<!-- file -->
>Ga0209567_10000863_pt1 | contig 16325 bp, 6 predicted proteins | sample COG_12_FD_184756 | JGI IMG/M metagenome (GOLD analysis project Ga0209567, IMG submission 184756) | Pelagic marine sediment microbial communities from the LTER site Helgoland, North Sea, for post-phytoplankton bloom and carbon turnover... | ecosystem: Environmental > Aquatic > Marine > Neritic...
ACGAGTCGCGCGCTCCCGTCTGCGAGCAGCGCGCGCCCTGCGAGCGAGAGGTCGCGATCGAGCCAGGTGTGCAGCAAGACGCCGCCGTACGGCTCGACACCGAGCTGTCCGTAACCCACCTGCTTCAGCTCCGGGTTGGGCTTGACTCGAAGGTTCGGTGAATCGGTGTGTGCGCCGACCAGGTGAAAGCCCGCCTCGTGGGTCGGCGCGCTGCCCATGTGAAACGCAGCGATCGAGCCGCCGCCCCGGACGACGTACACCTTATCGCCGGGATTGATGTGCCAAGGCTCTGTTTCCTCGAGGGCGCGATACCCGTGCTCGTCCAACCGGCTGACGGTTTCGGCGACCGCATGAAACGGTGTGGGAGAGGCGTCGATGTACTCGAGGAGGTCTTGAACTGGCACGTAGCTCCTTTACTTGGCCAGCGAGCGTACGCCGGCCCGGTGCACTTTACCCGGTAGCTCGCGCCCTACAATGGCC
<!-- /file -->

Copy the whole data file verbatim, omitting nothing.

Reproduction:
>Ga0209567_10000863_pt1 | contig 16325 bp, 6 predicted proteins | sample COG_12_FD_184756 | JGI IMG/M metagenome (GOLD analysis project Ga0209567, IMG submission 184756) | Pelagic marine sediment microbial communities from the LTER site Helgoland, North Sea, for post-phytoplankton bloom and carbon turnover... | ecosystem: Environmental > Aquatic > Marine > Neritic...
ACGAGTCGCGCGCTCCCGTCTGCGAGCAGCGCGCGCCCTGCGAGCGAGAGGTCGCGATCGAGCCAGGTGTGCAGCAAGACGCCGCCGTACGGCTCGACACCGAGCTGTCCGTAACCCACCTGCTTCAGCTCCGGGTTGGGCTTGACTCGAAGGTTCGGTGAATCGGTGTGTGCGCCGACCAGGTGAAAGCCCGCCTCGTGGGTCGGCGCGCTGCCCATGTGAAACGCAGCGATCGAGCCGCCGCCCCGGACGACGTACACCTTATCGCCGGGATTGATGTGCCAAGGCTCTGTTTCCTCGAGGGCGCGATACCCGTGCTCGTCCAACCGGCTGACGGTTTCGGCGACCGCATGAAACGGTGTGGGAGAGGCGTCGATGTACTCGAGGAGGTCTTGAACTGGCACGTAGCTCCTTTACTTGGCCAGCGAGCGTACGCCGGCCCGGTGCACTTTACCCGGTAGCTCGCGCCCTACAATGGCC